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Starting with a small pair – 7-7 down to 2-2 – in the hole, you limp in to see the flop. Hopefully you will catch a set on the flop. The odds are about 8-to-1 against you. Looking at the positive side, you can expect to connect over 10 percent of the time. Any set, even a small set as low as three deuces, is likely to take the pot on the showdown.

And, if you fail to connect on the flop, most of the time you will then fold to a bet. (Of course, if everyone checks, you get to see the Turn for free. Never refuse a free card. You never know what will fall on the board. It could be your set!)

After all, having missed on the flop, usually you will be left with only two outs – just two cards that may still be available among the remaining 47 unseen cards. That is a huge longshot with card odds of about 11-1 against you with the Turn and River yet to come. If you miss on the Turn, the odds against catching your set on the River go up to over 22-1. So, it would be natural to plan to fold after you miss on the flop.

But, wait a minute! Carefully study the board before you muck your hand. Occasionally, the board my offer opportunities you did not anticipate.

Example 1

Let’s say, you were dealt 5-5 in the hole, and stayed to see the flop. When another 5 does not fall on the flop, you are left with just two outs with the Turn and River yet to come. That gives you very poor card odds. You are ready to muck your cards. But, when you look more carefully at the board; it shows 2-3-4 offsuit.

Hey, that gives you an open-ended draw to a straight. So you actually have eight outs to a straight – the four Aces and the four 6’s.

Add those outs to the two more 5’s that are deemed to be available; that’s 10 cards that can give you the winning hand. With the Turn and River yet to come, the card odds are less than 2-to-1 against you. And, the pot odds are bound to be substantially higher. You have a Positive Expectancy. It’s worth a call.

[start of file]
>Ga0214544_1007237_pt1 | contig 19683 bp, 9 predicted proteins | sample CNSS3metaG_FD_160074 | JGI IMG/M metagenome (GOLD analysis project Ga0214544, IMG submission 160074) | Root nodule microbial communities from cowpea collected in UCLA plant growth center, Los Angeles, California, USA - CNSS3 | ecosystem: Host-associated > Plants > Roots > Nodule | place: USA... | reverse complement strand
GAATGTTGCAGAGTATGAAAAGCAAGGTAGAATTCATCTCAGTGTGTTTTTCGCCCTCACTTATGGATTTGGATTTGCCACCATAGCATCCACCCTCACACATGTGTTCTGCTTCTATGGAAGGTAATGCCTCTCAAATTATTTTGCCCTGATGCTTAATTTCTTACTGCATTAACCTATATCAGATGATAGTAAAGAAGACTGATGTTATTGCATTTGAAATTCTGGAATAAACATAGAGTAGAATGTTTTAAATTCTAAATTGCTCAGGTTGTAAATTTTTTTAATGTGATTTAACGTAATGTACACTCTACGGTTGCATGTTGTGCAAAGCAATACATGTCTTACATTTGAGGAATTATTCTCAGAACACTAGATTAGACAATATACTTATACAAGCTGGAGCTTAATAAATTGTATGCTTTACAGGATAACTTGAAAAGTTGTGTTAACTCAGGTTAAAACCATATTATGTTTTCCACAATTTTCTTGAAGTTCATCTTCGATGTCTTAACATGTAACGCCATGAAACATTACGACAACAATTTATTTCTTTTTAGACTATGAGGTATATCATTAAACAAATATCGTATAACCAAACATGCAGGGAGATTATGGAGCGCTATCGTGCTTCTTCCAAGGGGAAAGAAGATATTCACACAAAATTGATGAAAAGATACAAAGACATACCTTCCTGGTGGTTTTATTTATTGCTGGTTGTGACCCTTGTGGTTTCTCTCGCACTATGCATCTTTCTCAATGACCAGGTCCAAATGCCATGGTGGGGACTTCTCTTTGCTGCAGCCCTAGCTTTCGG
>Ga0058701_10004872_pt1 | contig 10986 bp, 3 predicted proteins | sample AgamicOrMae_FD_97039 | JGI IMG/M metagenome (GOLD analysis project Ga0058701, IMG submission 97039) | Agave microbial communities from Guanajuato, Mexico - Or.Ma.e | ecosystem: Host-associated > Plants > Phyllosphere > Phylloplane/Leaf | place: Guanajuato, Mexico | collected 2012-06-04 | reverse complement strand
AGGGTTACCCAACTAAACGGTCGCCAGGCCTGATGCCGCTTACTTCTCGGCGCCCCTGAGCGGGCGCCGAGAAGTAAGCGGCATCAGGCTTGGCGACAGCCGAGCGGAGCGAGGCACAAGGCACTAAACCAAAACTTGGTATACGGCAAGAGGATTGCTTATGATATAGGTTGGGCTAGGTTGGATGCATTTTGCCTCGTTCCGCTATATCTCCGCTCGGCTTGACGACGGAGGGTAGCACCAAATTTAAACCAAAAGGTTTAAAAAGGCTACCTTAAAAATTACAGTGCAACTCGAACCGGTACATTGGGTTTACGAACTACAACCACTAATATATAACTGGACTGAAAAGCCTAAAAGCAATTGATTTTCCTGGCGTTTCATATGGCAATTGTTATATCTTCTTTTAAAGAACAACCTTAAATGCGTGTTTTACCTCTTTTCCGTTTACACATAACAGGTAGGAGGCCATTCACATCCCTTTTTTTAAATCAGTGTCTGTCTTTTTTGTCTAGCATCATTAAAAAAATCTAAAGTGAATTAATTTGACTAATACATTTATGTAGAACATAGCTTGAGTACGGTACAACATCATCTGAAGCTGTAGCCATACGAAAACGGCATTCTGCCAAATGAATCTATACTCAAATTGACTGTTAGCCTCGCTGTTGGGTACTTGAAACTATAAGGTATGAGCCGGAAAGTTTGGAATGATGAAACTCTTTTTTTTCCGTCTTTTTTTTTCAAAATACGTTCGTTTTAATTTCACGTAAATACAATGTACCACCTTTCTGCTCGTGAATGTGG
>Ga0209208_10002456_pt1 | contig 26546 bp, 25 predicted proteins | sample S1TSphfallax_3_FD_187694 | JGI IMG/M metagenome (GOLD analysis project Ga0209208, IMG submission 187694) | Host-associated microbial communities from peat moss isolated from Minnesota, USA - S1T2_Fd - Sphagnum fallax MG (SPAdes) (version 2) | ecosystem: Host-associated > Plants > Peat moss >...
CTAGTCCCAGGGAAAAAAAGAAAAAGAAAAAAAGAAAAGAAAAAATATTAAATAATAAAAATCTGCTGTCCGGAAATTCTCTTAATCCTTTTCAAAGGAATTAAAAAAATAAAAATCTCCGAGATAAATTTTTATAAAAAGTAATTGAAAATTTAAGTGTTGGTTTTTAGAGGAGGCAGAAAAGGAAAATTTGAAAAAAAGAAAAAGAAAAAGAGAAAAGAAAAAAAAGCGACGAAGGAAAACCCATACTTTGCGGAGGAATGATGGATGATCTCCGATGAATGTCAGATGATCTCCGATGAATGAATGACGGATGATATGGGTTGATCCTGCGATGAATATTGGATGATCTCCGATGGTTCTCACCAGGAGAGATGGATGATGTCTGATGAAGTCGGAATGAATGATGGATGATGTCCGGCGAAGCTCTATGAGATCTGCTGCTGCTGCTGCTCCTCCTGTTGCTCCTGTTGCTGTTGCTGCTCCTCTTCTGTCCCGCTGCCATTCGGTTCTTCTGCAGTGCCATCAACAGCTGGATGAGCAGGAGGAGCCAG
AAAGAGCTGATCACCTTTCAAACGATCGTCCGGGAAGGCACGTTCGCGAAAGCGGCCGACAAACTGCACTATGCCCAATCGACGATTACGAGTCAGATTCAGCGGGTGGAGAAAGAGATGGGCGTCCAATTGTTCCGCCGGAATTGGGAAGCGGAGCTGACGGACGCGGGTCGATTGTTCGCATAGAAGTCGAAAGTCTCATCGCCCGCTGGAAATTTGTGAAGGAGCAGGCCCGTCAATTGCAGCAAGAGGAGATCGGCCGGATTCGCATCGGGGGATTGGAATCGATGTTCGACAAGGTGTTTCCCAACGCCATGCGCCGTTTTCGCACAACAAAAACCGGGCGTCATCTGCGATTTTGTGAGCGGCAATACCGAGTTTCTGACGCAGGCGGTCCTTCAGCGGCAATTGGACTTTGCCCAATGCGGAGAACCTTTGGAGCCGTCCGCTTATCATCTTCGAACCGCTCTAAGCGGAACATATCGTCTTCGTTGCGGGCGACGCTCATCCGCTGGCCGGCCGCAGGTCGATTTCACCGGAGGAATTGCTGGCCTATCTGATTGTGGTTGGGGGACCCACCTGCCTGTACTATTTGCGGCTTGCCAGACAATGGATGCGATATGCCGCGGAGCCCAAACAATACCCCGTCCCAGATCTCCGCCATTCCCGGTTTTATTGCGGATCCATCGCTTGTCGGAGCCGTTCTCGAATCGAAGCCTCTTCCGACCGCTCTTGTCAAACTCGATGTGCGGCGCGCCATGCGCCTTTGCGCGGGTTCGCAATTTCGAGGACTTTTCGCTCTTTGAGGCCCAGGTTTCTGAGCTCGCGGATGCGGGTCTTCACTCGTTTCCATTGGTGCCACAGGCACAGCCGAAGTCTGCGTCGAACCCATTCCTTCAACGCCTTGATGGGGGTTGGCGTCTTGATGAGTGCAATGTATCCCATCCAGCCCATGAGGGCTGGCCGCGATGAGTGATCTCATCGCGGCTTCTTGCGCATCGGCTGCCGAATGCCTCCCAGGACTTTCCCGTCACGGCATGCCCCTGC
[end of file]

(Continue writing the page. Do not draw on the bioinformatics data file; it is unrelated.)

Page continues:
Example 2

Another example is holding the 5-5 in the hole, on the flop. The board shows three cards of the same rank, say it’s 2-2-2. Now you have a full-house – deuces full of 5’s. At this point, think back: Were there any raises before the flop? If not, there is a good chance your pocket 5’s is the best hand, and likely to take the pot.

In that case, what is your best strategy? No matter how many opponents are still in the hand, you should be aggressive. (We call this selective aggression – betting or raising for value – when it is to your best advantage.)

If all of your remaining opponents fold, your 5-5 wins the pot. Even if one or two opponents do call, it is quite possible your hand is still in the lead. However, if your opponent is a tight player, it is prudent to be cautious; he may have a bigger pair in the hole. Don’t bet into him.

On the other hand, a loose player may very well be hoping to pair one of his holecards. In that case, the odds are well in your favor. Make him pay to see the Turn and the River.

The moral

The moral of the story is don’t act in haste. Don’t let the dealer or an opponent rush you to act. Don’t overdo it and take forever to make your decision. Study the board carefully and think.

About the Author

George Epstein

A retired engineer, George Epstein is the author of “The Greatest Book of Poker for Winners!” and “Hold’em or Fold’em? – An Algorithm for Making the Key Decision.” He teaches poker courses and conducts a unique Poker Lab at the Claude Pepper Senior Center under the auspices of the City of Los Angeles Dept. of Recreation and Parks and at West Los Angeles College.

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